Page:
Since we don’t know whether R. Papa did invoke the principle to lead to a stringency, the question had to be asked. But, as often is the case, there is no answer.
R. Papa here asks another question about using an object for a mitzvah that had once been worshipped as an idol.
R. Papa asks the same kind of question again, and the Talmud notices the repetition. If he is asking about using the blue thread to make clothes for priests, well that is the same as the question asked by Rami b. Hama about making a minchah out of wheat that had been worshipped. And if the question is about tzitzit, that is a personal, non-Temple mitzvah, and that is the same question asked by Resh Lakish about the using a lulav that came from an asherah tree.
R. Papa was not asking just about the wool, he was asking about other parts of the animal to make the musical instruments used in the Temple service.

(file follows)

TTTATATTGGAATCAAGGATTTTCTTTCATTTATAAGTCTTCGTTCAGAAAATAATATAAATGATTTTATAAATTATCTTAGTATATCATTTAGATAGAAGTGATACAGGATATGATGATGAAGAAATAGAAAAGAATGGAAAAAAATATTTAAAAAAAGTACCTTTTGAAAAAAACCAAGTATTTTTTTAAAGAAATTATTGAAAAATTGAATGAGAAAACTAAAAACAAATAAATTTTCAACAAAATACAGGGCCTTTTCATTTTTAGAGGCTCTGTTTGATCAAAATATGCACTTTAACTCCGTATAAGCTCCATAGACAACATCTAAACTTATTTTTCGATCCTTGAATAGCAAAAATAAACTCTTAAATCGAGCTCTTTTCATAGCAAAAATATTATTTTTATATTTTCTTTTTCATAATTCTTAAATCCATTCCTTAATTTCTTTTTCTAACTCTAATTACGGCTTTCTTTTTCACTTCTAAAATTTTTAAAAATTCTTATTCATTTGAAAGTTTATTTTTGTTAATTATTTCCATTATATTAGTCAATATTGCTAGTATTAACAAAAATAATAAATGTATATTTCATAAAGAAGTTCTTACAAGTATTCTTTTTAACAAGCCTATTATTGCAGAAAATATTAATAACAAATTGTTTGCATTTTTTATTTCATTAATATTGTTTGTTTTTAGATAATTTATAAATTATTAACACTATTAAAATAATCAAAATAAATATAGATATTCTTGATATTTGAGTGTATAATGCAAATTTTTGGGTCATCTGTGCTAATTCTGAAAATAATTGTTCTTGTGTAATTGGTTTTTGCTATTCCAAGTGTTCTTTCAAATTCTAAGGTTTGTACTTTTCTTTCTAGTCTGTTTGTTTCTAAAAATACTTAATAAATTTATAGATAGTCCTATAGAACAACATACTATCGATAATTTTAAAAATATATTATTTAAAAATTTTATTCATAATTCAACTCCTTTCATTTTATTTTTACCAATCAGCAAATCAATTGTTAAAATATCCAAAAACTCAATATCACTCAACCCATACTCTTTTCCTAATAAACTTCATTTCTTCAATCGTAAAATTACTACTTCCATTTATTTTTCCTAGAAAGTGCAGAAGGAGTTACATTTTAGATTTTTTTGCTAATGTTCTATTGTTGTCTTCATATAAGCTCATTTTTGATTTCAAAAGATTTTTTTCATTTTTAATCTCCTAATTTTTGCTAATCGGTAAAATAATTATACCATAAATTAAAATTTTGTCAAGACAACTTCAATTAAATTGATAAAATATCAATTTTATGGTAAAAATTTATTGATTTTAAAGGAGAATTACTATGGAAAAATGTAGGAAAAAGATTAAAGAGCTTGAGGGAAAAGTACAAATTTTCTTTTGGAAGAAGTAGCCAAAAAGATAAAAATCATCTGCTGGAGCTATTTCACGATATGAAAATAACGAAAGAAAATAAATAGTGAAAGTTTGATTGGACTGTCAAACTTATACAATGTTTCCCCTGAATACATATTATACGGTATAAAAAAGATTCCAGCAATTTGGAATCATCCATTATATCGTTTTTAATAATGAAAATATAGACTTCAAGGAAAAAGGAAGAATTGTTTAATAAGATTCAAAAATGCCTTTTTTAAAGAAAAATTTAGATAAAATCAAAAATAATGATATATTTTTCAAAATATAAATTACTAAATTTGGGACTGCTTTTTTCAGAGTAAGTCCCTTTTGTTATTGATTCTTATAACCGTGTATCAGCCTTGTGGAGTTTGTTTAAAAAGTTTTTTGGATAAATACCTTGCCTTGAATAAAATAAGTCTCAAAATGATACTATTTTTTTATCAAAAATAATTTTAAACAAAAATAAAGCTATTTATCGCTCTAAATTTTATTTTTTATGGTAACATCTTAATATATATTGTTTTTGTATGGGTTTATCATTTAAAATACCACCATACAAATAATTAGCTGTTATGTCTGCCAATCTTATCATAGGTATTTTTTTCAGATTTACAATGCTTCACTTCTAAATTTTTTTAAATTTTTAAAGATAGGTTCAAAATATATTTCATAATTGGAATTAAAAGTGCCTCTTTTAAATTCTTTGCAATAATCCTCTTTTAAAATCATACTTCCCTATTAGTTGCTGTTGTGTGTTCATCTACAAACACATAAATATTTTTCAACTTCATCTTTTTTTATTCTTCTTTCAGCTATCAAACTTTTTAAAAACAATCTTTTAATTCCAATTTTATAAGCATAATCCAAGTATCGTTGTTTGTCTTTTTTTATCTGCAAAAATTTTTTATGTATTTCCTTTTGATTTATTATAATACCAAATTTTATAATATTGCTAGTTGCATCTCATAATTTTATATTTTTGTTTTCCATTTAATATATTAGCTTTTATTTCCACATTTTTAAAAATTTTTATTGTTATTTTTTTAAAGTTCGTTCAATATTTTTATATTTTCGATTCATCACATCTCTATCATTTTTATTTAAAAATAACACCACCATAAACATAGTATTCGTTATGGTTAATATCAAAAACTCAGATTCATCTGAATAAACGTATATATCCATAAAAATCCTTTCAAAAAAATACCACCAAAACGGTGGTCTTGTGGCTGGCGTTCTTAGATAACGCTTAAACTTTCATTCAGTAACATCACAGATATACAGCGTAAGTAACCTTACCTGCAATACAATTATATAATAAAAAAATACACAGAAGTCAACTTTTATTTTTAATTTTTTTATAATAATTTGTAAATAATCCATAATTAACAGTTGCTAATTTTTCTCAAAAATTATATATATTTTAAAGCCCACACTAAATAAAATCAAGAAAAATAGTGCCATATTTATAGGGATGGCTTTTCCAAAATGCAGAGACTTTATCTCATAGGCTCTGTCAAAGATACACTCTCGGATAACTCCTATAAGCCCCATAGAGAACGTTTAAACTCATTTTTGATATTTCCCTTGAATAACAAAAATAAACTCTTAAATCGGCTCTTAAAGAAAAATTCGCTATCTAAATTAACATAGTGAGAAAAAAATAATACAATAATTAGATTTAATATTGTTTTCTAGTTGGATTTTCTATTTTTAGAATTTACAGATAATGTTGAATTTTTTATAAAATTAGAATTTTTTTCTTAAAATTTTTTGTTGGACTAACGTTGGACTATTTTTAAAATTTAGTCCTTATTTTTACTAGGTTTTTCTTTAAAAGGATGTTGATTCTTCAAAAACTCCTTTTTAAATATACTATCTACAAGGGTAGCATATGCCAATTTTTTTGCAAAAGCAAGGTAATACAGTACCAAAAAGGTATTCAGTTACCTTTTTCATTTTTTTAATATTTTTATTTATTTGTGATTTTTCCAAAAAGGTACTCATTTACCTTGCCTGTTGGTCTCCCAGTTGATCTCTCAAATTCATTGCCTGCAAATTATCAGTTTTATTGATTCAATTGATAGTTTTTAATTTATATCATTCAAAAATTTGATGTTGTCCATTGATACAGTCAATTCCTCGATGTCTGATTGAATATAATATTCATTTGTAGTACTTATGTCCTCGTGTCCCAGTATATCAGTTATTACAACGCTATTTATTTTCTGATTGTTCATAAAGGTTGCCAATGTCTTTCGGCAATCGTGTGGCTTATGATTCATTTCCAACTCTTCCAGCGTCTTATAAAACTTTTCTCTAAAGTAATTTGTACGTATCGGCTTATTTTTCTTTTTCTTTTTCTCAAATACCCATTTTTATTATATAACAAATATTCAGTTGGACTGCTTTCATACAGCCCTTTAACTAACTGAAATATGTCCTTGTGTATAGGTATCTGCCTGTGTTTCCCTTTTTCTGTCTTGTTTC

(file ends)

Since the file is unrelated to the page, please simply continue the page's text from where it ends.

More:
There is a dispute in many places in the Talmud over what is the main aspect of the Temple music—is it the playing of the instruments or is it the Levites’ singing. If we hold that the main aspect is the instruments than surely we cannot use parts of an animal that had been worshipped. But if we hold that the main aspect is the singing, then maybe we can use them, because maybe they are there just to make the singing sound better. Alas, there is again no answer to this question.
Another question of the same nature.
The Talmud tries to understand Rabbah’s question. If he was asking about what a person is actually doing when he worships a spring—is he worshipping his own reflection (literally narcissism) or is he worshipping the water (in which case it would be prohibited), then the question should have been about water in a bowl and whether it can be put to secular use. So this must not be the meaning of his question.